I know what you’re thinking: quinoa is so 2013. Or maybe it’s just, ewwwe, quinoa. Either way, I encourage you to reconsider this healthy grain (which is actually a seed, but who’s keeping track?). It’s very high in protein and, if you cook it correctly, has a mild flavor. Yes, mild. That weird smoky, bitter taste comes from cooking quinoa incorrectly. Here’s how to cook quinoa the right way so that you can use it as an easy, nutritious substitute for rice, grains, or maybe even pasta if you’re adventurous.

Related: How to cook pasta perfectly, even ahead of time.

 

How to cook quinoa perfectly: You MUST rinse to keep it from being bitter | Cool Mom Eats

Step one: Rinse

Though you may have heard that you’re supposed to rinse most types of rice before cooking, you probably skip that step without a problem. Not with quinoa. The outside of the seed has a bitter coating that needs to be removed if you want it to taste, well, not bitter.

Place your quinoa in a fine mesh strainer and run it under the water using your fingers to massage it. The friction created by rubbing the quinoa helps shed the outer layer.

Step two: Toast

Once you’ve rinsed it, dump the damp quinoa into a pot and turn the heart to medium. Do not add water: You want to dry toast the quinoa. Keep it over the heat, tossing every 30 seconds or so with a silicone spatula or wooden spoon so that it doesn’t burn, until it’s totally dry and begins to pop like popcorn.

If you’d like to add a dry spice to your qunioa like garlic powder, cumin, or curry powder, add it at the beginning of this step.

Step three: Add liquid

Once dry, it’s time to add your cooking liquid of choice to the quinoa. Be careful: It will steam, spit, and sizzle as it hits the hot pot. You want to add 2 cups of water, chicken or vegetable broth for every cup of dry quinoa. Broth and even a splash of white wine go a long way to make quinoa tasty. So does salt; if you’d like to add some, now’s the time. Use a ¼ teaspoon for every cup of dry quinoa.

Related: How to make corn stock, plus delicious ways to use it.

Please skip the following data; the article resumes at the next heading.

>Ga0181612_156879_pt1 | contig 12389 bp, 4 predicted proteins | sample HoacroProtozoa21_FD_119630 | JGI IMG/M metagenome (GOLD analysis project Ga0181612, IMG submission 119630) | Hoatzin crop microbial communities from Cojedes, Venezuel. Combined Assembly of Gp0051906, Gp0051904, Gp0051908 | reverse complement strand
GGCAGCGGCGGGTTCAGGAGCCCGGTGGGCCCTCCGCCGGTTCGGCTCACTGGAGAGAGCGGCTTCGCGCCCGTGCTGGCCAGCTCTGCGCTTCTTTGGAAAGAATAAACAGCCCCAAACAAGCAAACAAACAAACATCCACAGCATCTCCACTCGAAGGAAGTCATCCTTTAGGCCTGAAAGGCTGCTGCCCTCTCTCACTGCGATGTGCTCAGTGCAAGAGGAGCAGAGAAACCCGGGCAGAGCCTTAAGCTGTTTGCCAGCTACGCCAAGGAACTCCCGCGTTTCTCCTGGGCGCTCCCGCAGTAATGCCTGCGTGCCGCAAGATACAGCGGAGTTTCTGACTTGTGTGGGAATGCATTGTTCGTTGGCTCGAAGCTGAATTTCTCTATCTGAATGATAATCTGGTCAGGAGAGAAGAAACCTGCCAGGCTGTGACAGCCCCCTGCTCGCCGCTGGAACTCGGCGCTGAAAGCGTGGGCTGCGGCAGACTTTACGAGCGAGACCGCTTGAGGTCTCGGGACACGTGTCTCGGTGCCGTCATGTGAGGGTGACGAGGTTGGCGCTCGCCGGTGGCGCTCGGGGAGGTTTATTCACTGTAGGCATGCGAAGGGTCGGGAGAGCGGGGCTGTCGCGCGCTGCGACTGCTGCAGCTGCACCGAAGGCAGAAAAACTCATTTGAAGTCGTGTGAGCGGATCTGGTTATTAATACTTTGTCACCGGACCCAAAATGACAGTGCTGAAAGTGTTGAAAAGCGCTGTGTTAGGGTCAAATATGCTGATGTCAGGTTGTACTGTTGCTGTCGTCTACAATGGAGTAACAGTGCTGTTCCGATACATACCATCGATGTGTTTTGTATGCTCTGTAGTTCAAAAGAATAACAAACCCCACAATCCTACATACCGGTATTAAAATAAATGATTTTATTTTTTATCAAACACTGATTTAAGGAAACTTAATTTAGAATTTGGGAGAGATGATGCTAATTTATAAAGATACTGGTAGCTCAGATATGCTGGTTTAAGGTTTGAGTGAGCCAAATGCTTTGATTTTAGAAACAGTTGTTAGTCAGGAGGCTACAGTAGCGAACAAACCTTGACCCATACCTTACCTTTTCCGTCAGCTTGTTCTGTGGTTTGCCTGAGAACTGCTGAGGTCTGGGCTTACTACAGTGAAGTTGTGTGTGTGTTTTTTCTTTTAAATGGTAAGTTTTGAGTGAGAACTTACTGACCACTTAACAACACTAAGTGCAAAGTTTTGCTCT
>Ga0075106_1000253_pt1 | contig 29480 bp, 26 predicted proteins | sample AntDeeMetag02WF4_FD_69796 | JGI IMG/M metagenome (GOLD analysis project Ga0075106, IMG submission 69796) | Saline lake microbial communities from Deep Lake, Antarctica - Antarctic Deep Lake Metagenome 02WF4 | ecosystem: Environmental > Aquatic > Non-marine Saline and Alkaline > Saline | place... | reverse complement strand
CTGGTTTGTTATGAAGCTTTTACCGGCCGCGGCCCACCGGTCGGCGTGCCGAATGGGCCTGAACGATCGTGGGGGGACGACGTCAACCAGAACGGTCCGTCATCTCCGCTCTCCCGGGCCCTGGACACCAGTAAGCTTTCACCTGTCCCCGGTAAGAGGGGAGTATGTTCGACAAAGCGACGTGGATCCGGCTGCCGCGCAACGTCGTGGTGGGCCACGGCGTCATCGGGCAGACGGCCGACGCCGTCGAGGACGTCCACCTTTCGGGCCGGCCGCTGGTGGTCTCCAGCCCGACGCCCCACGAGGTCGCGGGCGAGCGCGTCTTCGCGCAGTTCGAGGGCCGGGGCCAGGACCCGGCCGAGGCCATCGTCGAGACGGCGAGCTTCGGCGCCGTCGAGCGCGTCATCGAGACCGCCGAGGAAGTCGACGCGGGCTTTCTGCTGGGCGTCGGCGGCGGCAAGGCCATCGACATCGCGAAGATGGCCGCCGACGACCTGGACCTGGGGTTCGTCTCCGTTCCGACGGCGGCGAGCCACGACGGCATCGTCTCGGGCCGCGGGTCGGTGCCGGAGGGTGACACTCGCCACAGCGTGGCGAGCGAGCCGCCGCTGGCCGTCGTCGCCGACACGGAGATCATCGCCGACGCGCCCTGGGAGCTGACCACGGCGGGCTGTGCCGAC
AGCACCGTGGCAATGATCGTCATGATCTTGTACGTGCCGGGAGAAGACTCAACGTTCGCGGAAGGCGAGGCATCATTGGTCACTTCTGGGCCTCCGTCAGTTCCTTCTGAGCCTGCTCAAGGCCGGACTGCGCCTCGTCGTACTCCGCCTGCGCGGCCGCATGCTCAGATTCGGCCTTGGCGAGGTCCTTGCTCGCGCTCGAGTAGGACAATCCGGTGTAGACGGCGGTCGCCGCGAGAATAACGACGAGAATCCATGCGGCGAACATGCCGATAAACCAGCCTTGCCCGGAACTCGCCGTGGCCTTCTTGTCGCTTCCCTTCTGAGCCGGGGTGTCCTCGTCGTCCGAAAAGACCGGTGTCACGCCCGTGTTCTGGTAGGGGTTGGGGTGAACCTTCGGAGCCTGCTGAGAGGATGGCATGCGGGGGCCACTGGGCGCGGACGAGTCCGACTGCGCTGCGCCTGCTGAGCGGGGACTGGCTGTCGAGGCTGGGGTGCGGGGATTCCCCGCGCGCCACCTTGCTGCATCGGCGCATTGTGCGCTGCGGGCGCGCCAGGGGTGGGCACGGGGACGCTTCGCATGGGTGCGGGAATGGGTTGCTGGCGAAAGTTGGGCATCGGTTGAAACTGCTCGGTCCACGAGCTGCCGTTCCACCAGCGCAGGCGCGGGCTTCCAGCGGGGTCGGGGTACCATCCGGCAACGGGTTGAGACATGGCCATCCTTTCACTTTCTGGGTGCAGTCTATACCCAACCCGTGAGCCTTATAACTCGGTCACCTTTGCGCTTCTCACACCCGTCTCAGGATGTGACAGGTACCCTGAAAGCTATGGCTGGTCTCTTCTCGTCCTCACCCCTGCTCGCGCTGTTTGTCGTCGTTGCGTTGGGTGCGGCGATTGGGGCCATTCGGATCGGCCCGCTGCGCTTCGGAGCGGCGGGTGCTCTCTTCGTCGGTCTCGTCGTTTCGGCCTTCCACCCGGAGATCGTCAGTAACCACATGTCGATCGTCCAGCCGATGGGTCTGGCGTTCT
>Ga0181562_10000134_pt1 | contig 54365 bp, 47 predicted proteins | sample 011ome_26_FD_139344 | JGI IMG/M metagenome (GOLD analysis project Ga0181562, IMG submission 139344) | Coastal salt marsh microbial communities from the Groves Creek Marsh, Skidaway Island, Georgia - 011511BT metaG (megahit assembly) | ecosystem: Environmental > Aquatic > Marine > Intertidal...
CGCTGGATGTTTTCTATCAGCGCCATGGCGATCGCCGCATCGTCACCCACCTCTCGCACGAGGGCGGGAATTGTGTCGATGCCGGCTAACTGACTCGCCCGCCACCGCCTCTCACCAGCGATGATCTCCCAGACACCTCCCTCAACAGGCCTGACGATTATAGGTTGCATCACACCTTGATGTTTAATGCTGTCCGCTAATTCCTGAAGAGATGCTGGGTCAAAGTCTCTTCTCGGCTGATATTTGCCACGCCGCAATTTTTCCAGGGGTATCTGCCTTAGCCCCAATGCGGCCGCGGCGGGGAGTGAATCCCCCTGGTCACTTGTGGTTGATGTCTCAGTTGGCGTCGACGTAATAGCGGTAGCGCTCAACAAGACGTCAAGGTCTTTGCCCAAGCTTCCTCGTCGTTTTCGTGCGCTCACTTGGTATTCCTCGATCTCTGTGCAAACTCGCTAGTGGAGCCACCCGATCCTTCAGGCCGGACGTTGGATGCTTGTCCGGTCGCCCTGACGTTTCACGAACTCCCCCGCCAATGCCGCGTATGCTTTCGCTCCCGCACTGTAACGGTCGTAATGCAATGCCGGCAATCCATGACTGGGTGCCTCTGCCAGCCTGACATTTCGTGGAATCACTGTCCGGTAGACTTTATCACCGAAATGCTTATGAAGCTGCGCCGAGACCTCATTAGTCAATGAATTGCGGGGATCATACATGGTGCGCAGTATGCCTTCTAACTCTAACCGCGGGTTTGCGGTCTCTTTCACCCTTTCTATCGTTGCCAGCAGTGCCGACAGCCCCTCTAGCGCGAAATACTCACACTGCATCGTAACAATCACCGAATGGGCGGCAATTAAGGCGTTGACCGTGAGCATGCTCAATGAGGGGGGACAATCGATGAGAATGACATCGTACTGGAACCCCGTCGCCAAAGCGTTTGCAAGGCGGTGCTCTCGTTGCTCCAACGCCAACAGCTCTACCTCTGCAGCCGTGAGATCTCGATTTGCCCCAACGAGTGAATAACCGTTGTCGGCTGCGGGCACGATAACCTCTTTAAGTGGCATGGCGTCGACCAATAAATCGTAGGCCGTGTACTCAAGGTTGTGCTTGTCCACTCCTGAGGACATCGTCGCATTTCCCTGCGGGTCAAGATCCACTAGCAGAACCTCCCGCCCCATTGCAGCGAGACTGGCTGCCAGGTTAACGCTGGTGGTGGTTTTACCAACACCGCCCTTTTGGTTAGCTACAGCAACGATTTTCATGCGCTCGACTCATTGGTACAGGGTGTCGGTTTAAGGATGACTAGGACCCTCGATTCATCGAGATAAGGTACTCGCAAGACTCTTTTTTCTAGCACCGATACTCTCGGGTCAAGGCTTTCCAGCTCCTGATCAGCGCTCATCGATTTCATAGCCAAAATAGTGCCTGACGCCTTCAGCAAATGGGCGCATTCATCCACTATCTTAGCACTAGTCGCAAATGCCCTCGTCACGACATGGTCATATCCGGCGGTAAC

How to cook quinoa so that it's tasty, fluffy and mild—even kid-friendly | Cool Mom Eats

Step 4: Cook

Bring the quinoa to a boil uncovered. Reduce heat to a simmer—it’s important that the quinoa is not left at a rolling boil for the duration of the cooking time—and cover. This is very important: Leave the pot covered, as in no peeking for at least 15 minutes or steam vital to keeping your quinoa fluffy will escape.

One cup of dry quinoa cooks in 15-20 minutes; check quickly at 15 minutes and, if all of the liquid has absorbed, it’s ready. Otherwise, cover the pot as quickly as possible and leave for another few minutes before checking again.

Step 5: Steam and fluff

When the quinoa is done, turn off the heat and leave the pot covered to rest for at least 5 minutes. Then, uncover, fluff the quinoa with a fork, and serve.

 

How to cook quinoa perfectly so that you can even pack it for school lunch in this Mexican Lunch Bowll | Cool Mom Eats

I think you’ll be surprised at what a difference it makes to cook quinoa using this method. If I’m right and you become a convert, consider making double batches each time. Serve some for dinner and freeze some to have on hand for a quick, last-minute meal; freezing quinoa works beautifully. And if the kids get into quinoa, too, you can even pack them a quinoa lunch bowl for school lunch. It’s easy super easy to personalize.

If you’d like to watch the steps for how to cook quinoa, hop onto my site, One Hungry Mama, where I’ve posted a short video. You can see exactly how the process goes, from washing the quinoa well to hearing how it pops when you toast it. Or just follow the steps here—it’s super easy to do.

Photos: Rinsing quinoa, Aaron van Dorn and cooked quinoa, Or Hiltch

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